TomorrowMakers

You schedule meetings with your teammates; now schedule a time with your worrying thoughts!

An effective way to look after your mental health and well-being during COVID-19

With the current lockdown in place, it must be a while since you’ve been to a restaurant. Do you look back and reflect fondly on all your favourite restaurants, the delicious food, the aesthetic ambience, and the great company? But try to think back to some of the more average dining experiences you’ve had. Places where the servers are over-solicitous, disturbing you every few minutes, asking you if you want something else, or enquiring how you like the food. The constant interruptions ruin the flow of conversation and your overall dining experience, don’t they? 

Trying to get any work done with worrying and anxiety-inducing thoughts running in your mind is much like such a dining experience. It’s not just about trying to be productive when working from home or getting all the home chores done. Basic things like going to bed on time and getting quality sleep, waking up in the morning and feeling energetic, enjoying a TV show or a good book – such routine things are hampered too if your thoughts constantly run wild. 

‘The world is going to end.’ ‘We are all doomed.’ ‘It will take a year for the vaccine to be out; until then we will all be caged in our houses.’ ‘There’s going to be a financial crisis after the pandemic.’ It’s normal to think such thoughts during the coronavirus pandemic and lockdown. To be honest, it’s pretty unavoidable. However, constantly thinking such thoughts is unhealthy and can have a negative impact on your mental health and well-being.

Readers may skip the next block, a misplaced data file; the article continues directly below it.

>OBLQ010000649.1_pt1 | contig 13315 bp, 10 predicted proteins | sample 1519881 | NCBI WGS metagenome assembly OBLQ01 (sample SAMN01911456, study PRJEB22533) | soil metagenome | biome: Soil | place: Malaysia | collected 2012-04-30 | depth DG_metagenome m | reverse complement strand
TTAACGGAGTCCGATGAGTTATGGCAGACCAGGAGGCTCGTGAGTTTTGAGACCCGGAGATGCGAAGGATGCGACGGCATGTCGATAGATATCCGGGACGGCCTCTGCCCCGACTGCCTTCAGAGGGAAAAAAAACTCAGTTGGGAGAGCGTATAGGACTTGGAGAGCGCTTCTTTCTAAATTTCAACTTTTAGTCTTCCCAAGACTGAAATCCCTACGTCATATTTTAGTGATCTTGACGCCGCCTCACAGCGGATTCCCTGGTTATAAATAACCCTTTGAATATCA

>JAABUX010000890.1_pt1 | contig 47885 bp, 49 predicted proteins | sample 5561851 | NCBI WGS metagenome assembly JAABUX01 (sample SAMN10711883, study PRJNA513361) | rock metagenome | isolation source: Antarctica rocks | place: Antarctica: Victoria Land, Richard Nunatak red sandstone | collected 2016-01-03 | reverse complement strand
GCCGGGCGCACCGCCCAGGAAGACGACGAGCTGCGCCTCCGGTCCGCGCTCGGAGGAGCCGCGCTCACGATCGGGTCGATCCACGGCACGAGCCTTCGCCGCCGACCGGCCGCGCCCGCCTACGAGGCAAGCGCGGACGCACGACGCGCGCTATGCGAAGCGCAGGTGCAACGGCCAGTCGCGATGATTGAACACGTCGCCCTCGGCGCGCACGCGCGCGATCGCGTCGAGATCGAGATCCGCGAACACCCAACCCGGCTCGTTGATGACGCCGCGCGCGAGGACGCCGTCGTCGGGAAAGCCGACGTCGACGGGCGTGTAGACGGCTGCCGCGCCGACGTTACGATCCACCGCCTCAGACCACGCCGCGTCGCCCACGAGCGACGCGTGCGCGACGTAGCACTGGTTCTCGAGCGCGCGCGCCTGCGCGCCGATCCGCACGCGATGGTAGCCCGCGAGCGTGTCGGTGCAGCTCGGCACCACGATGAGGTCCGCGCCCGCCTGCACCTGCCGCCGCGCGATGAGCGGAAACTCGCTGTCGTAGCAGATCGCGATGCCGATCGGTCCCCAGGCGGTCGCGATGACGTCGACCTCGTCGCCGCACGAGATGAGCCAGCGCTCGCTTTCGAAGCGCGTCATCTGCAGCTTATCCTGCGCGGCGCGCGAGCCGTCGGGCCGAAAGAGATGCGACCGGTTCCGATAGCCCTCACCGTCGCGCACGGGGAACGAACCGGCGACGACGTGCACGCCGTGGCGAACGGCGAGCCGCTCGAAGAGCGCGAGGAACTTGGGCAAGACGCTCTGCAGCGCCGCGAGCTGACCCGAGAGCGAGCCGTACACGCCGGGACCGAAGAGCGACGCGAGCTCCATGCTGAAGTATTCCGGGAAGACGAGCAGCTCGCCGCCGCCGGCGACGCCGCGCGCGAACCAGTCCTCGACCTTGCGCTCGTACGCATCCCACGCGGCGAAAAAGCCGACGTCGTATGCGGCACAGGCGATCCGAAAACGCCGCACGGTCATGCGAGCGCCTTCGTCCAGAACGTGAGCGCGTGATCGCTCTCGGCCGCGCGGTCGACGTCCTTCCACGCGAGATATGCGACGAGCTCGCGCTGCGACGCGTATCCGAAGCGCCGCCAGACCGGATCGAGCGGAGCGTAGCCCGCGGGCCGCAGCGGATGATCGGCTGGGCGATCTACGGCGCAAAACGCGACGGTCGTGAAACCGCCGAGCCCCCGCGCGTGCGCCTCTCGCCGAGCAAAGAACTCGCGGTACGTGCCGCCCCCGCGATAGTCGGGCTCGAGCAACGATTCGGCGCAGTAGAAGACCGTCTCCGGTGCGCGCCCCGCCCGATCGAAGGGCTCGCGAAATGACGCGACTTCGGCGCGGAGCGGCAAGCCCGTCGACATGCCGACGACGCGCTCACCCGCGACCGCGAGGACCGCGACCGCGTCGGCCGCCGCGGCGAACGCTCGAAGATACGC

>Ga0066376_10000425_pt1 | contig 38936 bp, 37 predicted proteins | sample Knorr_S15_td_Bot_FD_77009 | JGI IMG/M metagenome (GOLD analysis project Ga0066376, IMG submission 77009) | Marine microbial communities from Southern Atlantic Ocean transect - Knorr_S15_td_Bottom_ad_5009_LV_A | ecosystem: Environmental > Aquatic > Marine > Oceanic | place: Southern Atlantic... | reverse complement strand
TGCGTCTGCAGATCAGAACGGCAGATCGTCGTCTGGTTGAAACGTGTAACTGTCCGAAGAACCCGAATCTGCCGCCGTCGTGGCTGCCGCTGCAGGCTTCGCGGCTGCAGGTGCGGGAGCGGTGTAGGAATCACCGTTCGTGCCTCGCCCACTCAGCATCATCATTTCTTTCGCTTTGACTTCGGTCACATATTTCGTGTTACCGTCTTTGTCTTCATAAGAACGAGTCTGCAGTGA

Related: Why we need to focus on women’s mental health?

Worry postponement

A helpful and handy technique to deal with all the stressful and worrying thoughts during coronavirus is worry postponement. This is a healthy way of acknowledging everything that’s troubling you without being completely absorbed by it throughout the day. It involves setting a specific ‘worry period’, say 15 minutes daily at 7 pm, and only indulging in worrying thoughts during that period.  

If you’re beset by any disturbing thoughts at any other time, simply remind yourself that you have your worry period scheduled for later and will handle it then. It may sound a little silly at first, but once you try it, you’ll see just how effective it can be. 

Here are some things to remember so you can effectively apply worry postponement during the pandemic. 

Set a worry period

Think about a time in the day when you feel you’ll be in the best frame of mind to tend to your worries. This should be a time when you’re unlikely to be disturbed and also not preoccupied with work deadlines or something else. A period of 15–30 minutes is typically enough time for your daily worry period. You need to make sure you keep a fixed time and not change it from day to day, because being consistent helps to train your brain. 

Is the problem real or hypothetical?